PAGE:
by Bob Whitesel D.Min., Ph.D., 4/25/16.
One of the most cost-effective yet efficient tactics to reach multiple cultures is to offer multiple worship expressions within the same church facility. But unfortunately, most churches are built to hold only one worship celebration at a time. We should learn from movie theaters, who long ago abandoned the one-theater/one-screen to embrace the multiple screen approach (see the interesting history of movie mulitplex here). This allows them to reach out to multiple movie-going cultures at the same time.
I’ve posted elsewhere on this wiki- a leadership exercise to help leaders visualize multiple venue and multiple culture church designs. The attached map is a church in Southern California that is reaching out with multiple worship services at the same time. Here is the description a friend gave when he visited.
“A few years ago I visited and was blown away by the number of services they offered, and the way they truly embraced the southern California culture. Honestly, I felt dressed up and I was wearing pants, nice shirt (untucked), and sandals. Anyway, regarding their campus layout they have a service for everyone. Their worship center hosted their main service, where the pastor taught, and the worship was very similar that you would find in most modern churches – mix of acoustic guitar, keyboard, drums, etc.. Outside the worship center, people were seated on the pavilion. Here people could casually check out the service, while enjoying the beauty of southern California. Other areas of their campus had different styles of worship, but they all showed the pastor’s message, except the youth service, which had their own message. The “Plaza Room” and “Terrace Cafe” had a traditional feel where people sang hymns before the message. Tent 2 was rockin! Worship is this tent was alternative. They labeled it by saying it had a ‘Vineyard feel.’ Since I work at a Vineyard Church, I chuckled at this because the worship consisted of some screaming guitar, and people don’t like the screaming guitar when we have it on a Sunday morning. Tent 3 was a Spanish service. Tent 1 – I don’t know what was in tent 1. However, there was a wide range of opportunities for people to check out, and I found it to be very non-threatening. Also, because the parking was so far away, there was little congestion. Overall, it was a great experience, and I was amazed at all the different venues they had on one campus.”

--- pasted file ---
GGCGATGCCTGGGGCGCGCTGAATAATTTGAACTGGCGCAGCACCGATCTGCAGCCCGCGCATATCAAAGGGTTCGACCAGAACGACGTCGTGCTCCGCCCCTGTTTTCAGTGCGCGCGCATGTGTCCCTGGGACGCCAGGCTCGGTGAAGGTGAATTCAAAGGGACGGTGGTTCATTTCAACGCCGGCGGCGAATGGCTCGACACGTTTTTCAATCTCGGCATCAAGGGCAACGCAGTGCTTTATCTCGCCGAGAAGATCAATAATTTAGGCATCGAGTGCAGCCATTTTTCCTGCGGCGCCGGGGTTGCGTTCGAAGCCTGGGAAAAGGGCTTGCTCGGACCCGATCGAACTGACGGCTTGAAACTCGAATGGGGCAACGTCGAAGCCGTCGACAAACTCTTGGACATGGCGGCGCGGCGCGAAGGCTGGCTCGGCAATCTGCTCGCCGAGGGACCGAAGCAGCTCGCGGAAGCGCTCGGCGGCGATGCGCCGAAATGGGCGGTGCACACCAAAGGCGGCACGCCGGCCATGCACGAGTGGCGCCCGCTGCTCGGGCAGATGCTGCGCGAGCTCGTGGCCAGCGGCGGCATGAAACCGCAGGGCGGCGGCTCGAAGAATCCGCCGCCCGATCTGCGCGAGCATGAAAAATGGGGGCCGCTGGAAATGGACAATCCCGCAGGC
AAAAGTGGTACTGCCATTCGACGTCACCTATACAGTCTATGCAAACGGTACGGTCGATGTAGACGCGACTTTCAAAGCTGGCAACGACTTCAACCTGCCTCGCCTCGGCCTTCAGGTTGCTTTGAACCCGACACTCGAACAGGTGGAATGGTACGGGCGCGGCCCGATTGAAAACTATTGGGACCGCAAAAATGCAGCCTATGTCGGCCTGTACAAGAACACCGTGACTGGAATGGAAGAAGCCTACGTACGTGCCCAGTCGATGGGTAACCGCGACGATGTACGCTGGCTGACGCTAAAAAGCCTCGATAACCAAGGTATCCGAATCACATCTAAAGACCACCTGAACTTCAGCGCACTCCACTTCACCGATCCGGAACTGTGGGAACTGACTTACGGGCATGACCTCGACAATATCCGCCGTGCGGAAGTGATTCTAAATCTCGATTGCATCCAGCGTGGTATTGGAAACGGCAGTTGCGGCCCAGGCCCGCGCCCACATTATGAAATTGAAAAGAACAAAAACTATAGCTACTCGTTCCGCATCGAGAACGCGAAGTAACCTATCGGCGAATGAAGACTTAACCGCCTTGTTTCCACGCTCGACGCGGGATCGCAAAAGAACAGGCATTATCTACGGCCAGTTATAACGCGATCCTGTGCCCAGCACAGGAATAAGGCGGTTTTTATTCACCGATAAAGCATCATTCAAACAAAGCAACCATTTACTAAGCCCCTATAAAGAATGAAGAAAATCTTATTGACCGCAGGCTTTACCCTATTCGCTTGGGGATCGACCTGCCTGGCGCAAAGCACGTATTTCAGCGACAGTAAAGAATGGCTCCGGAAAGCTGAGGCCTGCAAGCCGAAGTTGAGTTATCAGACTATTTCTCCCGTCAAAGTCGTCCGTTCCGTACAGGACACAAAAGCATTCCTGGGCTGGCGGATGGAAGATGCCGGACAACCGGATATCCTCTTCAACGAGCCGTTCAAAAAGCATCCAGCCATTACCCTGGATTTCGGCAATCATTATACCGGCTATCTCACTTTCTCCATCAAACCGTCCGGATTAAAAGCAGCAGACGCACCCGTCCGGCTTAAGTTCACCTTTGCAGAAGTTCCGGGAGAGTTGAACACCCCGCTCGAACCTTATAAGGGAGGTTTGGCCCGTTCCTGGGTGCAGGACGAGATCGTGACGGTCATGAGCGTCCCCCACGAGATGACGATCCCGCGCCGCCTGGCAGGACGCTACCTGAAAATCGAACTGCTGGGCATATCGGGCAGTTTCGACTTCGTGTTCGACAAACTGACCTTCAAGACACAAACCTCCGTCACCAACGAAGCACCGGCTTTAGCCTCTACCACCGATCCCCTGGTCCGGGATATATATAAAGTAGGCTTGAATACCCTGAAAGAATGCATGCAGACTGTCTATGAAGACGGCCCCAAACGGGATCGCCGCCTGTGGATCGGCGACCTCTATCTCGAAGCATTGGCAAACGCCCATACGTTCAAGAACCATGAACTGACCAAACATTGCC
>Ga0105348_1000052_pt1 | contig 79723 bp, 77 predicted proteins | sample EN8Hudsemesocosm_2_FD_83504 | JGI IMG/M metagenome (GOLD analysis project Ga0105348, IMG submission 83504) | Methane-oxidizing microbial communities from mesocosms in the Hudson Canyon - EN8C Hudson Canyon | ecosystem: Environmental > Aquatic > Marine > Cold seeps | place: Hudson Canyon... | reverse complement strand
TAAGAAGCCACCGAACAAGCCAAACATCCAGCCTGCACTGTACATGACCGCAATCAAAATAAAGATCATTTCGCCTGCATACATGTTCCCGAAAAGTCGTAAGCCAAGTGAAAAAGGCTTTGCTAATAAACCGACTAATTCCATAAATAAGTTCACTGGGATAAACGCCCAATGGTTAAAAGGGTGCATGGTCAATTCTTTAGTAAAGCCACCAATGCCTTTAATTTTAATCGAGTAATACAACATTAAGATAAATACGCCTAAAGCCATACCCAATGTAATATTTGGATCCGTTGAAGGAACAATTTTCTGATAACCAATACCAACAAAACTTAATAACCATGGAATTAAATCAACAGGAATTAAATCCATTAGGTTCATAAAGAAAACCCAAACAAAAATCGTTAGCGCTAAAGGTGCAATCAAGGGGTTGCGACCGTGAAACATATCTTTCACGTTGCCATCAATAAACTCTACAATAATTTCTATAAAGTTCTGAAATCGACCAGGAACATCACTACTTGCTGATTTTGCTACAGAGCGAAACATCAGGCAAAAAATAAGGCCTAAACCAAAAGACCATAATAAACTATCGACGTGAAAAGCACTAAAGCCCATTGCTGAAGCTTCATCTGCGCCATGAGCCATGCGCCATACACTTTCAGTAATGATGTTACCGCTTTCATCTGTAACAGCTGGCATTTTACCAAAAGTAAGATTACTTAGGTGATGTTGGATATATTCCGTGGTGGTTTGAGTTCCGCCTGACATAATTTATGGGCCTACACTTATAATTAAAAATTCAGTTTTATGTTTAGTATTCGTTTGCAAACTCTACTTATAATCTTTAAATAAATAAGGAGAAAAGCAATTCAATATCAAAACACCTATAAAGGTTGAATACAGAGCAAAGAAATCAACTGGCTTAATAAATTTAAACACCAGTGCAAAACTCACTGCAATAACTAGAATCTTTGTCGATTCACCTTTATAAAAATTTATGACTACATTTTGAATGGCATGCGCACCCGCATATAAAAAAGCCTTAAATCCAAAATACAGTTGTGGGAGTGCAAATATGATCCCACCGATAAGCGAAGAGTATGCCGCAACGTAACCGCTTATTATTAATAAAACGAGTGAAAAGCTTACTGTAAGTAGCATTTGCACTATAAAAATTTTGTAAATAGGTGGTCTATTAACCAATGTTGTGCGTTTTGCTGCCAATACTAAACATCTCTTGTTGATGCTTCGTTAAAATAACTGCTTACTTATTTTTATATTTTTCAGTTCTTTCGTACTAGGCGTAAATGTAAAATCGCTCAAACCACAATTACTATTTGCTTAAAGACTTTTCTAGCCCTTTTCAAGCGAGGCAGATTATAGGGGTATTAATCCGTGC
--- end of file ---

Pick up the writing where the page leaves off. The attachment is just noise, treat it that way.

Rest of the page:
Any idea which church this might be and who might be the pastor. The pastor and I earned our Doctor of Ministry degrees at Fuller Seminary in the same program. As a result he wrote a book about what he learned (any idea about the name of that book?).
Granted, this floor-plan is from sunny So Cal, but couldn’t this be adapted to more northern climes with a covered mall-type roof over the common areas? The average church couldn’t do this of course, but a mega-church could learn much from this design. And, since some of my readers will be leading (or advising) a mega church one day, I wanted them to be familiar with this design.
For more ideas about multiple venues see these wiki- articles: